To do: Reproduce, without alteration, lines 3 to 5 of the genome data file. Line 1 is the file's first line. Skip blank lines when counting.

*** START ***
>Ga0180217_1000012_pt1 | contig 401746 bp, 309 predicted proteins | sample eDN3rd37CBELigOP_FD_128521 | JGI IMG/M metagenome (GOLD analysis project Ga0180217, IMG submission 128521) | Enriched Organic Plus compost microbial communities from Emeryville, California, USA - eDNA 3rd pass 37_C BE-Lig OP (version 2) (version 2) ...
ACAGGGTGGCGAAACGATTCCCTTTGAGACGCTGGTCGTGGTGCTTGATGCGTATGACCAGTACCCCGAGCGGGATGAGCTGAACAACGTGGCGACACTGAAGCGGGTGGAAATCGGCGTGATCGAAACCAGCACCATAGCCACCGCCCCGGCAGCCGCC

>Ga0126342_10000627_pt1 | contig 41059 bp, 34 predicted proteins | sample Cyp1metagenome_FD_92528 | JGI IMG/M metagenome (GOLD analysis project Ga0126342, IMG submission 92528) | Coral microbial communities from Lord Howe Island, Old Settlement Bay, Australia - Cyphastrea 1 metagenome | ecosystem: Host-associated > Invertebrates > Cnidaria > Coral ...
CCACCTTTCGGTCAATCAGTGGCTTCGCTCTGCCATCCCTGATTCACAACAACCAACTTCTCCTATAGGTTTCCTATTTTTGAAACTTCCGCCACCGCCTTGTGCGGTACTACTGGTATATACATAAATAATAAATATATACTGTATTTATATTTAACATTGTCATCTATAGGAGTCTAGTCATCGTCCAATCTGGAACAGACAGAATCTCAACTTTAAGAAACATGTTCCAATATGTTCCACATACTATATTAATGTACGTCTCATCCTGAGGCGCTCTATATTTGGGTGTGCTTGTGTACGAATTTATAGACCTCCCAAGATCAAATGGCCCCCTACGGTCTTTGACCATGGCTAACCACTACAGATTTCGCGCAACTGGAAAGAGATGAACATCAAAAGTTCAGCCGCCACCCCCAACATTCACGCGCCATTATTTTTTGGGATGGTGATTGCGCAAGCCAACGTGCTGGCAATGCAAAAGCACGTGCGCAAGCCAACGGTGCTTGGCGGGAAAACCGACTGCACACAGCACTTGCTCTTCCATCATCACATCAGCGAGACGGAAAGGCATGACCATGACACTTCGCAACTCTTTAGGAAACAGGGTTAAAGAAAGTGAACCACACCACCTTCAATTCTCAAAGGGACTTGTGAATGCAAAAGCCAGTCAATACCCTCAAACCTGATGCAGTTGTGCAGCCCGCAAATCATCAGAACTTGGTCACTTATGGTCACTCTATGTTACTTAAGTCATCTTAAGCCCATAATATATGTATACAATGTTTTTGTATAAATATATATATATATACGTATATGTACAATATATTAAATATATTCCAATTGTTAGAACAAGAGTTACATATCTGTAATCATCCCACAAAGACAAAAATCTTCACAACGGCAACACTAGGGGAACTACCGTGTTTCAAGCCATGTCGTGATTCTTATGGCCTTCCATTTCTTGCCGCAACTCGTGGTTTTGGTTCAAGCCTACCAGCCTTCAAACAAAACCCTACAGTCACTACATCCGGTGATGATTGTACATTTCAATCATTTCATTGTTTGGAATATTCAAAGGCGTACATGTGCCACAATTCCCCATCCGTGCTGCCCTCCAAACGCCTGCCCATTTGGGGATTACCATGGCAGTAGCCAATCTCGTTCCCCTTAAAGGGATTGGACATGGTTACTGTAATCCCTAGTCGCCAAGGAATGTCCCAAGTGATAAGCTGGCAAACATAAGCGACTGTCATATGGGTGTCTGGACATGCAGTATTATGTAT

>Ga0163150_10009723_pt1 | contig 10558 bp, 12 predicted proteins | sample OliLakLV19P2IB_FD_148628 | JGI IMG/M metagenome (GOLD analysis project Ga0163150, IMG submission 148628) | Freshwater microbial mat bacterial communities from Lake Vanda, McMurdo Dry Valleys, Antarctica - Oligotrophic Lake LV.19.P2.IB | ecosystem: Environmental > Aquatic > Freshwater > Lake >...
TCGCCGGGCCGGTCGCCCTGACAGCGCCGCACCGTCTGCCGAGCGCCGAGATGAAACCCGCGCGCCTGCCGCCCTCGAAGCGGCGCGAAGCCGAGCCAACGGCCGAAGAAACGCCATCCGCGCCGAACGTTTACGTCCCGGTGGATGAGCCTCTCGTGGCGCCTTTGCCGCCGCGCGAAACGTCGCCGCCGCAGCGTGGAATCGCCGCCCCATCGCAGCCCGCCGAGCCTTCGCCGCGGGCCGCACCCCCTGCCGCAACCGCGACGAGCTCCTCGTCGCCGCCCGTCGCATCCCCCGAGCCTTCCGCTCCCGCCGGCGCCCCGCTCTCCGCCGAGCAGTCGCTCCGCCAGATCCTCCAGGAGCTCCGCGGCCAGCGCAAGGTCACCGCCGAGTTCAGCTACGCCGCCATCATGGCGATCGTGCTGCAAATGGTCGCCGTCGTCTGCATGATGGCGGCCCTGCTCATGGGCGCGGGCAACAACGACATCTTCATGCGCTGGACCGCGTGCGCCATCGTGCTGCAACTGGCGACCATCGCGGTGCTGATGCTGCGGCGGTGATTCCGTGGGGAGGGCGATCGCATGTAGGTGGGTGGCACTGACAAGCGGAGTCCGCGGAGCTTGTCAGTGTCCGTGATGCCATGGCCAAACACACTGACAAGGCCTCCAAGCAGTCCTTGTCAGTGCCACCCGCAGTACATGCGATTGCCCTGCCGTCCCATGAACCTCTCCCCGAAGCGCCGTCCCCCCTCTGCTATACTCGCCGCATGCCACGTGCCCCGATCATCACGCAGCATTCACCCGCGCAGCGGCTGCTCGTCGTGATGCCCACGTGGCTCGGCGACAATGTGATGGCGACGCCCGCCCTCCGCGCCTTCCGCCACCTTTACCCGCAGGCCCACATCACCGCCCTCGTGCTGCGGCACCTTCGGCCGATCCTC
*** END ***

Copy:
>Ga0126342_10000627_pt1 | contig 41059 bp, 34 predicted proteins | sample Cyp1metagenome_FD_92528 | JGI IMG/M metagenome (GOLD analysis project Ga0126342, IMG submission 92528) | Coral microbial communities from Lord Howe Island, Old Settlement Bay, Australia - Cyphastrea 1 metagenome | ecosystem: Host-associated > Invertebrates > Cnidaria > Coral ...
CCACCTTTCGGTCAATCAGTGGCTTCGCTCTGCCATCCCTGATTCACAACAACCAACTTCTCCTATAGGTTTCCTATTTTTGAAACTTCCGCCACCGCCTTGTGCGGTACTACTGGTATATACATAAATAATAAATATATACTGTATTTATATTTAACATTGTCATCTATAGGAGTCTAGTCATCGTCCAATCTGGAACAGACAGAATCTCAACTTTAAGAAACATGTTCCAATATGTTCCACATACTATATTAATGTACGTCTCATCCTGAGGCGCTCTATATTTGGGTGTGCTTGTGTACGAATTTATAGACCTCCCAAGATCAAATGGCCCCCTACGGTCTTTGACCATGGCTAACCACTACAGATTTCGCGCAACTGGAAAGAGATGAACATCAAAAGTTCAGCCGCCACCCCCAACATTCACGCGCCATTATTTTTTGGGATGGTGATTGCGCAAGCCAACGTGCTGGCAATGCAAAAGCACGTGCGCAAGCCAACGGTGCTTGGCGGGAAAACCGACTGCACACAGCACTTGCTCTTCCATCATCACATCAGCGAGACGGAAAGGCATGACCATGACACTTCGCAACTCTTTAGGAAACAGGGTTAAAGAAAGTGAACCACACCACCTTCAATTCTCAAAGGGACTTGTGAATGCAAAAGCCAGTCAATACCCTCAAACCTGATGCAGTTGTGCAGCCCGCAAATCATCAGAACTTGGTCACTTATGGTCACTCTATGTTACTTAAGTCATCTTAAGCCCATAATATATGTATACAATGTTTTTGTATAAATATATATATATATACGTATATGTACAATATATTAAATATATTCCAATTGTTAGAACAAGAGTTACATATCTGTAATCATCCCACAAAGACAAAAATCTTCACAACGGCAACACTAGGGGAACTACCGTGTTTCAAGCCATGTCGTGATTCTTATGGCCTTCCATTTCTTGCCGCAACTCGTGGTTTTGGTTCAAGCCTACCAGCCTTCAAACAAAACCCTACAGTCACTACATCCGGTGATGATTGTACATTTCAATCATTTCATTGTTTGGAATATTCAAAGGCGTACATGTGCCACAATTCCCCATCCGTGCTGCCCTCCAAACGCCTGCCCATTTGGGGATTACCATGGCAGTAGCCAATCTCGTTCCCCTTAAAGGGATTGGACATGGTTACTGTAATCCCTAGTCGCCAAGGAATGTCCCAAGTGATAAGCTGGCAAACATAAGCGACTGTCATATGGGTGTCTGGACATGCAGTATTATGTAT

>Ga0163150_10009723_pt1 | contig 10558 bp, 12 predicted proteins | sample OliLakLV19P2IB_FD_148628 | JGI IMG/M metagenome (GOLD analysis project Ga0163150, IMG submission 148628) | Freshwater microbial mat bacterial communities from Lake Vanda, McMurdo Dry Valleys, Antarctica - Oligotrophic Lake LV.19.P2.IB | ecosystem: Environmental > Aquatic > Freshwater > Lake >...